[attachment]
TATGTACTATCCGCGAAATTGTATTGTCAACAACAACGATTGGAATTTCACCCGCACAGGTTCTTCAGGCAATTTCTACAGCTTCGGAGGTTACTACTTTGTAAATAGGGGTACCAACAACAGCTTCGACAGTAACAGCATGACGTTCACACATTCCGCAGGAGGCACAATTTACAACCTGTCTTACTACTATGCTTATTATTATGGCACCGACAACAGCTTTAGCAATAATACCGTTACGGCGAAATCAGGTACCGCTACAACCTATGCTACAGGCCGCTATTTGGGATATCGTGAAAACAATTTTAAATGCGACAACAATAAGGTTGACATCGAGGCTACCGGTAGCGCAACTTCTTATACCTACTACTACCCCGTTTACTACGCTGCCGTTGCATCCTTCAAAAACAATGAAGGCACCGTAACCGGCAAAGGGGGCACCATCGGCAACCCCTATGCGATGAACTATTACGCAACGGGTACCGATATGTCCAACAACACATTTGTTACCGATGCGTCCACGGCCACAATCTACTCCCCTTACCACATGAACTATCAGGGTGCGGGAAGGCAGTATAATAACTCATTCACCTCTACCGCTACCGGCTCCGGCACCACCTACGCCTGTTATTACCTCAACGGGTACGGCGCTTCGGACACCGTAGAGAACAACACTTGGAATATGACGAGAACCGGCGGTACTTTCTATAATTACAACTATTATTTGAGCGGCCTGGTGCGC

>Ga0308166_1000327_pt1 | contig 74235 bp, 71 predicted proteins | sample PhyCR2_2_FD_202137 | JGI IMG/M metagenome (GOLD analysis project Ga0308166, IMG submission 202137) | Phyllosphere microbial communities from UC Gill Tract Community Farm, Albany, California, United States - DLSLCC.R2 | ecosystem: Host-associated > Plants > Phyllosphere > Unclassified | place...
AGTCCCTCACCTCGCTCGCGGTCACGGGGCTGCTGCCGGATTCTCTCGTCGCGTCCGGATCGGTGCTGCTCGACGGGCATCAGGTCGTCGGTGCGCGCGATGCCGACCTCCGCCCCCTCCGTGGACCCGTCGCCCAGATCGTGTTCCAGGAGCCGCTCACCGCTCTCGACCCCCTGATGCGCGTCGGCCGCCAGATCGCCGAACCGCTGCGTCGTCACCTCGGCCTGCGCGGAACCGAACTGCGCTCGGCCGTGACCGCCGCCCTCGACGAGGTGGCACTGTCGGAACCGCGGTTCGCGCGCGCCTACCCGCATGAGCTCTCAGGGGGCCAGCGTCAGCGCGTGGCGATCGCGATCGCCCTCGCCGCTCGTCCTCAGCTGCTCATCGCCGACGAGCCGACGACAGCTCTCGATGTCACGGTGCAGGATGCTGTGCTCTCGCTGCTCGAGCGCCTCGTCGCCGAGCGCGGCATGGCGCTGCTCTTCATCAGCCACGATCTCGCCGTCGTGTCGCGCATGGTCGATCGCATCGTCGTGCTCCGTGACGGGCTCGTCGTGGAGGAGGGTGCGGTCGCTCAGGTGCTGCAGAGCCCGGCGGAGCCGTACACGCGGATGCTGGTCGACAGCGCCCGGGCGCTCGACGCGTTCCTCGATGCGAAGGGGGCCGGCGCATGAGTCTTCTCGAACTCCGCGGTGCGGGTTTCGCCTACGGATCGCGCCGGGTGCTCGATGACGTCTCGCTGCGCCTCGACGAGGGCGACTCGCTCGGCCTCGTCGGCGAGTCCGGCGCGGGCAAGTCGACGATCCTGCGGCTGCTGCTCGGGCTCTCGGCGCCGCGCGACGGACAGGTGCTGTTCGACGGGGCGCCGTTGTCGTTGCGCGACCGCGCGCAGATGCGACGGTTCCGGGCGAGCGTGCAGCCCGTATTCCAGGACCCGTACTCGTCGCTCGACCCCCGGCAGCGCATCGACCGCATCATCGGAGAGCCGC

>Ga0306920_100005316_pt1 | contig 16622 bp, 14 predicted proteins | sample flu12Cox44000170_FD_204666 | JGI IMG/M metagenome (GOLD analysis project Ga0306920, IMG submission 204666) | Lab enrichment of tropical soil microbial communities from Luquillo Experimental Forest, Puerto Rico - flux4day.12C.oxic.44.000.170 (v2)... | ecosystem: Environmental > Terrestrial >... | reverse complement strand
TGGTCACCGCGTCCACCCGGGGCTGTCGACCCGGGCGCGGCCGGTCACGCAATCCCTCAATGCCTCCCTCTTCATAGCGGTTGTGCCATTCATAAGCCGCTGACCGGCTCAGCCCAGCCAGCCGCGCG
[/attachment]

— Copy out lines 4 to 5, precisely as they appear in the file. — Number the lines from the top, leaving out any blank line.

>Ga0306920_100005316_pt1 | contig 16622 bp, 14 predicted proteins | sample flu12Cox44000170_FD_204666 | JGI IMG/M metagenome (GOLD analysis project Ga0306920, IMG submission 204666) | Lab enrichment of tropical soil microbial communities from Luquillo Experimental Forest, Puerto Rico - flux4day.12C.oxic.44.000.170 (v2)... | ecosystem: Environmental > Terrestrial >... | reverse complement strand
TGGTCACCGCGTCCACCCGGGGCTGTCGACCCGGGCGCGGCCGGTCACGCAATCCCTCAATGCCTCCCTCTTCATAGCGGTTGTGCCATTCATAAGCCGCTGACCGGCTCAGCCCAGCCAGCCGCGCG